Part of work life is being pulled in too many directions. Rather than let distractions rule your day, you have to learn how to focus.What happens when streamlining your schedule and donning noise-canceling headphones doesn’t cut it? Executive function coaching and cognitive behavior therapy may be great ADHD treatment options. Unfortunately, they’re unnecessary for garden-variety focus issues.So what can you do if you’re struggling to find the focus you need at work? Try the following supplements:1. CaffeineCaffeine is one of the best ways to boost your cognition. A Syracuse University study found that caffeinated participants performed better at a task that required them to focus on flashing numbers. When three odd or even numbers appeared consecutively, caffeinated participants pressed the button faster and more accurately than their peers. Be careful not to overdo it. The Syracuse study found attention-boosting effects at the one-cup threshold, or about 95 milligrams. At higher amounts, caffeine can worsen anxiety and cardiac problems. It can also be addictive, causing withdrawal symptoms including irritability and poor concentration. If you use caffeine to focus, limit your consumption to two or three cups per day.2. ZincThere’s a reason zinc supplementation is popular among the ADHD community. Although researchers don’t actually understand the mechanism of action, zinc is thought to increase levels of dopamine. Zinc can reduce hyperactivity and impulsivity in ADHD sufferers, but research shows it improves memory and attention for others as well. Unlike caffeine, however, zinc isn’t an in-the-moment solution. To determine whether it might work for you, monitor your zinc consumption for 10 to 12 weeks. Eat zinc-rich foods like beef, fish, pumpkin seeds, and spinach. If you’re struggling to consume your recommended daily value, supplement your dietary intake with a multivitamin. 3. Folic acidA synthetic formulation of folate, folic acid is often added to processed foods like boxed cereal and flour. Like zinc, it’s not a here-and-now solution to focus issues, but it shows promise with continued supplementation. A study published in Scientific Reports discovered that daily folic acid consumption can improve attention and memory in adults with mild cognitive impairment. Your focus issues might not rise to the level of cognitive impairment, but you still might benefit. The Scientific Reports researchers observed a decrease in inflammatory cytokines, which are often released during stressful situations. If your attention issues are related to brain inflammation, you might find long-term relief from folic acid. 4. Bacopa monnieriAlso known as brahmi, bacopa is a plant that’s been used for centuries by Ayurvedic doctors for neurological and behavioral issues. In recent years, Western medical experts have started to experiment with it as a brain-boosting herb. A meta study in the Journal of Ethnopharmacology revealed bacopa increases speed of attention in healthy subjects.Although the Journal of Ethnopharmacology survey found supplementing for 12 weeks could improve cognition, other researchers say acute consumption may help with focus for another reason: Bacopa has anti-anxiety properties, similar to those of benzodiazepines. But unlike benzodiazepines, which require a doctor’s prescription, bacopa doesn’t impair motor function or decision-making abilities. 5. AshwagandhaAnother brainpower-building herb with anti-anxiety properties is ashwagandha, a Sanskrit term that translates to “scent of the horse.” Used for thousands of years by Ayurvedic medicine to relieve stress, and improve concentration, ashwagandha’s benefits may trace back to its anti-inflammatory properties. Like most of the other anti-inflammatory herbs in this list, ashwagandha must be taken over time to strengthen attention. In a study of adults over age 35 published in the Journal of Dietary Supplements, those who supplemented with ashwagandha twice daily for eight weeks outperformed their peers in memory, executive function, attention, and information-processing speed. 6. Ginkgo bilobaIf you’ve ever smelled vomit in a pristine park, it might have been due to butyric acid released by a ginkgo tree. Despite gingko berries’ smell, some professionals have started taking an extract of gingko leaves to reduce stress and improve cognitive performance. In a study of 48 cognitively healthy adults, researchers found that six weeks of gingko supplementation improved mental processing speed and working memory. Although gingko remains one of the top-selling herbal supplements in the country, beware that some research links it to liver and thyroid cancers. When government toxicologists tested it on mice and rats, they found the increased cancer risk remained consistent across species and sexes. That doesn’t necessarily mean it’s dangerous to humans, especially at the dose researchers used, but it does call for further research. Your attention issues might not rise to the level of a disorder, but that’s no reason to let them stress you out. Do what you can to eliminate distractions and protect your time. If you still can’t seem to corral your attention, give these acute and long-term supplements a try. Find what works, and watch your productivity soar. Brad is the editor overseeing contributed content at ReadWrite.com. He previously worked as an editor at PayPal and Crunchbase. You can reach him at brad at readwrite.com. What Nobody Teaches You About Getting Your Star… How Myia Health’s Partnership with Mercy Virtua… Related Posts Brad AndersonEditor In Chief at ReadWrite Tags:#ADD#ADHD#attention deficit#attention deficit disorder#cognitive disorder#cognitive function#focus#focus problems#nutrition#supplements How to Make the Most of Your Software Developer… New Wave of Online Education: Helping Quiet Chi…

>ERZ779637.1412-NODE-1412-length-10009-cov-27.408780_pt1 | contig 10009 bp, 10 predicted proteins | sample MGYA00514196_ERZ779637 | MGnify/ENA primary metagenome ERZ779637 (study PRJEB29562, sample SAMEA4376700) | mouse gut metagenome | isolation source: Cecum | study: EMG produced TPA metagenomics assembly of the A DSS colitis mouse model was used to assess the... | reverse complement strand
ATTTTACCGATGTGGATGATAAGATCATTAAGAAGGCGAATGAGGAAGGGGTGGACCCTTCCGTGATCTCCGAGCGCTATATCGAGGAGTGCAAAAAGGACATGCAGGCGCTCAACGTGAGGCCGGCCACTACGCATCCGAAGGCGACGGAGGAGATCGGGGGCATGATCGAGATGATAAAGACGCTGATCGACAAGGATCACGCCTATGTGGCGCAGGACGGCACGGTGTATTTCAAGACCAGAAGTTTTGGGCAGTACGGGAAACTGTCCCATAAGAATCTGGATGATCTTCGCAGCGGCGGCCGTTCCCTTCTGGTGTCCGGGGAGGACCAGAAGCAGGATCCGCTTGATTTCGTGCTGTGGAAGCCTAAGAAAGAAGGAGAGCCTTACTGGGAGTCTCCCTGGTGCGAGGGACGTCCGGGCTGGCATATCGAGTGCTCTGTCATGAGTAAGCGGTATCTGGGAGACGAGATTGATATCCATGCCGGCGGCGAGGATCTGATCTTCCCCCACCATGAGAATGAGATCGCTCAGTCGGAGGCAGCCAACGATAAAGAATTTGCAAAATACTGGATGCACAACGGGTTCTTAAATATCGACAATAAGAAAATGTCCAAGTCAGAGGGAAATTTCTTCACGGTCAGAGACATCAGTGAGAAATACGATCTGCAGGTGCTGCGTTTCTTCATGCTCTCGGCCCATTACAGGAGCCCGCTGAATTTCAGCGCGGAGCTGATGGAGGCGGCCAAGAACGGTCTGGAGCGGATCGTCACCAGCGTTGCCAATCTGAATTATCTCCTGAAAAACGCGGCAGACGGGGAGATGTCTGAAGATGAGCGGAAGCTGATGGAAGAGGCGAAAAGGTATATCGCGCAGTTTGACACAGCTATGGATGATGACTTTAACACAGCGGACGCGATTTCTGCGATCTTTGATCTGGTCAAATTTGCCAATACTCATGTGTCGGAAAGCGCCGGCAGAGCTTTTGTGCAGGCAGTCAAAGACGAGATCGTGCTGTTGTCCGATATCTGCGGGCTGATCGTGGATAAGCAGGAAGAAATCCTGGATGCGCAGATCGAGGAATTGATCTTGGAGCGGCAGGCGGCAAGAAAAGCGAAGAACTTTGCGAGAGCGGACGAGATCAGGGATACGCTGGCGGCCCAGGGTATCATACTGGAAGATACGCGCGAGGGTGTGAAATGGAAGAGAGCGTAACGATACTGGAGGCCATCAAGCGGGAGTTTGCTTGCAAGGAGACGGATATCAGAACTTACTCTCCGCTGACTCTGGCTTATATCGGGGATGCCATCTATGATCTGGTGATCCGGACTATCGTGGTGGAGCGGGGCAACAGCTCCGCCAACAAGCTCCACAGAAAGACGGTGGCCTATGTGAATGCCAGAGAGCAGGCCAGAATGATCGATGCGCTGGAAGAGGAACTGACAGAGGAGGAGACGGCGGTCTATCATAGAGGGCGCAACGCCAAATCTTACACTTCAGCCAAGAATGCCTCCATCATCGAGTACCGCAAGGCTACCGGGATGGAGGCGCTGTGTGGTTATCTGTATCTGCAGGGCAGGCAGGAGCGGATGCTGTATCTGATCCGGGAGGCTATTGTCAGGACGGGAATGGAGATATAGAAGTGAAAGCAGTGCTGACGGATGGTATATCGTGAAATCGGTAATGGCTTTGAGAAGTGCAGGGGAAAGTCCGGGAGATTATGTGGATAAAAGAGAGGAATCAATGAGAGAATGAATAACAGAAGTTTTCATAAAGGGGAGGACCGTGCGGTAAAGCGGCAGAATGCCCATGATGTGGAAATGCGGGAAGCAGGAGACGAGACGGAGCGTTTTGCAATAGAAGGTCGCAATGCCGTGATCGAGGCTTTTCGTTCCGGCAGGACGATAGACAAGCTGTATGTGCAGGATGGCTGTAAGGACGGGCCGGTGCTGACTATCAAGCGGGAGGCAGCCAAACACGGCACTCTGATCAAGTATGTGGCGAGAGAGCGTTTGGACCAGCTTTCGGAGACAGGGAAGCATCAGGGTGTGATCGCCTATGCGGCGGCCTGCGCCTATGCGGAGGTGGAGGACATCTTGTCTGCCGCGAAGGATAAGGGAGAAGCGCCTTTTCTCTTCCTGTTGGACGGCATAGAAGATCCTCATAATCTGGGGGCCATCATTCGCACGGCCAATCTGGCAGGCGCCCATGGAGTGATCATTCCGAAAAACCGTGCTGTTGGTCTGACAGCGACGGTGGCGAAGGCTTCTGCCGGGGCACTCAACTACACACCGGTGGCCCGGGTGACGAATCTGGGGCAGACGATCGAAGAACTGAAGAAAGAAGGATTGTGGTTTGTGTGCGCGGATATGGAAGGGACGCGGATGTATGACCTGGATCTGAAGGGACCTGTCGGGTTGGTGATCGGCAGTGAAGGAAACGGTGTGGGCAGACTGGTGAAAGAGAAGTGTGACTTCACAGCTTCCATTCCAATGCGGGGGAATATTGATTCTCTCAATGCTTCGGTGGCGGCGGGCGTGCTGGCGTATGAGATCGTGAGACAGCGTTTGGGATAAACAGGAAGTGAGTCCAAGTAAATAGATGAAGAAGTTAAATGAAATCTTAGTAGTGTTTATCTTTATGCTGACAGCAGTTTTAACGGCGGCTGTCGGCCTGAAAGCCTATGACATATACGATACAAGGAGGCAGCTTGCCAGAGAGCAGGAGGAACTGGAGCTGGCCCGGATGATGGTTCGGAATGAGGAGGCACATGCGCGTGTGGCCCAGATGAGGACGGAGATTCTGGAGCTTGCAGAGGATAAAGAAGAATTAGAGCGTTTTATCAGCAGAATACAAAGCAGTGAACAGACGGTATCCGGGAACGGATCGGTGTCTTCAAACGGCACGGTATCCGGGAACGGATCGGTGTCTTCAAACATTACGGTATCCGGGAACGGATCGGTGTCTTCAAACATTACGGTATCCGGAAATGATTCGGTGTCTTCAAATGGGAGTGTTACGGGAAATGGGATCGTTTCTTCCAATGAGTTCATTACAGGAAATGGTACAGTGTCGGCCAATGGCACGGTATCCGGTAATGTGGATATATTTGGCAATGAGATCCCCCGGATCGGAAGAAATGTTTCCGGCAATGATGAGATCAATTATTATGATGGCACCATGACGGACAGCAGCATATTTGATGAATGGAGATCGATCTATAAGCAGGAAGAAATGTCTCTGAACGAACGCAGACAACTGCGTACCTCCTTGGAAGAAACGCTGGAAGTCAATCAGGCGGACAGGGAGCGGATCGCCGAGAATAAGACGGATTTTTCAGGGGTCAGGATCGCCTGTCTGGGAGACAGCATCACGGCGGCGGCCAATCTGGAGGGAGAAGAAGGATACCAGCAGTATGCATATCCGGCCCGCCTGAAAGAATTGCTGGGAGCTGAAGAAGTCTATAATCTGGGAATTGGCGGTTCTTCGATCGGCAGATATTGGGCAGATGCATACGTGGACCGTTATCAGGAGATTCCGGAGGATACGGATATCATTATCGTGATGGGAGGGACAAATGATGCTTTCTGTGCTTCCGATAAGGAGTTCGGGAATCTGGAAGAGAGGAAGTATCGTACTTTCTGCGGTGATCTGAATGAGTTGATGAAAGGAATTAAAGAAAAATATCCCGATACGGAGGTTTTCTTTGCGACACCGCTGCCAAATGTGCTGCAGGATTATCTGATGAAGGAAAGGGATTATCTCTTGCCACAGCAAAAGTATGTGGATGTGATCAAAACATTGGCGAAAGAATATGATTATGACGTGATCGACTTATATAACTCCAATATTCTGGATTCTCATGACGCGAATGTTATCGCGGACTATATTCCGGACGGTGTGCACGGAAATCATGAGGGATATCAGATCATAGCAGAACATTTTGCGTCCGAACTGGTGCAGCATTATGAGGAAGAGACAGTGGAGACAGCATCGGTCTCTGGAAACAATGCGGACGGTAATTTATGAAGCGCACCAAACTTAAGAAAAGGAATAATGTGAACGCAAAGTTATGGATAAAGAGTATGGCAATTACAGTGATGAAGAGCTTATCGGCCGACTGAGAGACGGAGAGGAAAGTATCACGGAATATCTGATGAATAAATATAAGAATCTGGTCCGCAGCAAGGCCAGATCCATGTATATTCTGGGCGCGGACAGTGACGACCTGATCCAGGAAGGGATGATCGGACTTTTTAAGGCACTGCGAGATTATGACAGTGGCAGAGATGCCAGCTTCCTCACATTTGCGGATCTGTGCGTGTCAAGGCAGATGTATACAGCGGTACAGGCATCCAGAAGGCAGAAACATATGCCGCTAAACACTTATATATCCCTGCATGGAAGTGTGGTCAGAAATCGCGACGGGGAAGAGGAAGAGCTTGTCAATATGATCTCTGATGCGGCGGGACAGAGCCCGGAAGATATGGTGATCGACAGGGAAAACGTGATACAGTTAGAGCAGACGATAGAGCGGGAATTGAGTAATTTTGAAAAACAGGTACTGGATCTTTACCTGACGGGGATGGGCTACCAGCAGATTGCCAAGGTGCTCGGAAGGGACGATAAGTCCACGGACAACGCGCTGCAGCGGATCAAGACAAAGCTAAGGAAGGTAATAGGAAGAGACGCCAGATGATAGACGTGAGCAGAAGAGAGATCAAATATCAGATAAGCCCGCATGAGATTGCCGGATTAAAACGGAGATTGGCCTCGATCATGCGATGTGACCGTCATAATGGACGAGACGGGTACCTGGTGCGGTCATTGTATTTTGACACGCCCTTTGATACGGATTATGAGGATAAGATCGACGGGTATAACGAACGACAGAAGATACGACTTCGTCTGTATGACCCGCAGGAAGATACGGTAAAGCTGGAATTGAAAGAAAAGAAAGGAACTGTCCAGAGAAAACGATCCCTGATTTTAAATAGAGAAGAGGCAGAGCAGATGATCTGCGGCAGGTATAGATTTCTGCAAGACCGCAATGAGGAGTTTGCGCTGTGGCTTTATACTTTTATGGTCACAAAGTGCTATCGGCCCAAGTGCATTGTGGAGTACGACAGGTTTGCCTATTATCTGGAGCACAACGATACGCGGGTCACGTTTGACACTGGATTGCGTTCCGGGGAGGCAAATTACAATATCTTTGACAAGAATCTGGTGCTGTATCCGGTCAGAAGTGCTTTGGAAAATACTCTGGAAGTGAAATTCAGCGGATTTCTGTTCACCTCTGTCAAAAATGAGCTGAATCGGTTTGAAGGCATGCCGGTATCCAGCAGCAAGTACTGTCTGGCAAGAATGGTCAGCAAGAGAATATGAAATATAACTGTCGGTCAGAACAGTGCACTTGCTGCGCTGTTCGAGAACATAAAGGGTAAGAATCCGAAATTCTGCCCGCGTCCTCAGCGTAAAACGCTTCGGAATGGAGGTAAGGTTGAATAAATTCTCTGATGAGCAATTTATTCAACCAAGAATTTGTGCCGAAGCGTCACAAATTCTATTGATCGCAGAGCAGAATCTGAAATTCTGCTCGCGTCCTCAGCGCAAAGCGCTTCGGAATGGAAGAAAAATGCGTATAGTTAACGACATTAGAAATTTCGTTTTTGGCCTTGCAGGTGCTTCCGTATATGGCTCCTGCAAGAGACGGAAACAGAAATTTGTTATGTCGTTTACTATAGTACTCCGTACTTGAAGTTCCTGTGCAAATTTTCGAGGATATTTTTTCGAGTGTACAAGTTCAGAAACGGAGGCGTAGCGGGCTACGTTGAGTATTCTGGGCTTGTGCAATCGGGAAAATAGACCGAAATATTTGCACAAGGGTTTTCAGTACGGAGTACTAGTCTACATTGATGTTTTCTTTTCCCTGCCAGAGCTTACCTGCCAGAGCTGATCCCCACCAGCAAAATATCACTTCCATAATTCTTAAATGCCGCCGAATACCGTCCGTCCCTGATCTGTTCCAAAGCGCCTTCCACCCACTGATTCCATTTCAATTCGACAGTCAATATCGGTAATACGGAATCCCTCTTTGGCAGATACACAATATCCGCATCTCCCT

A young salesperson reached out to offer me a favor. He wanted to use his company’s technology to take the list of OutBound 18’ attendees and provide me with insights about each of them before the conference. I rejected his request because I would not betray the trust of the people on the attendee list by giving their information to anyone other than the sponsors. I also had a sense that something was amiss.The young salesperson persisted, tried again, this time sharing the truth. He explained that his company was new and that his CEO had charged with him finding a way to get the attendee list so that they could schedule meetings with the attendees at the event. They believed that their product would benefit the attendees by helping them with outbound sales efforts. The approach the salesperson and his CEO took was a “whatever it takes “attitude, the kind that doesn’t recognize the truth that trust and integrity are the currency in which you trade.I emailed the young salesperson to caution him about his approach. He replied that he was hustling and that as someone who also pushes to build businesses, I must understand. In this, he was off the mark by the very widest of margins.I shared this story with my friend, Jeb Blount, and he confirmed that the company tried to buy a sponsorship but weren’t able to invest. Hearing this from Jeb made a bad story every worse.The story here is a cautionary tale. Had I been duped into providing this non-sponsor the list of attendees, not only would I have betrayed the trust of the attendees, but I would have also created a problem for the sponsors, who invested in the event. His lack of integrity would have become my lack of integrity.There are too many lessons here to recount them all, but let me share a few.There is never a reason to operate from a “whatever it takes” mindset if that idea allows you to do anything that subtracts from trust or throws your character into doubt. Whatever it takes is the mantra of those who are selfish and self-oriented and lack skillful means to get what they want and maintain their integrity.If you allow yourself to become desperate and start looking for the “easy way,” the choice you make to try to avoid the work is probably one that causes you to do things that make you untrustworthy. You protect yourself from ever finding yourself in this situation by not putting yourself in situations where you are desperate.You are better off suffering any negative consequences that come with failing if you leave with your character intact. Once you have established yourself as someone of low character and a willingness to lie to get what you want, you will have a tough time creating relationships.A thief is always a thief, no matter how pleasant they may appear to be. A liar is a liar, even if they are charming, and even when they believe that they are lying for what they think to be a worthy cause.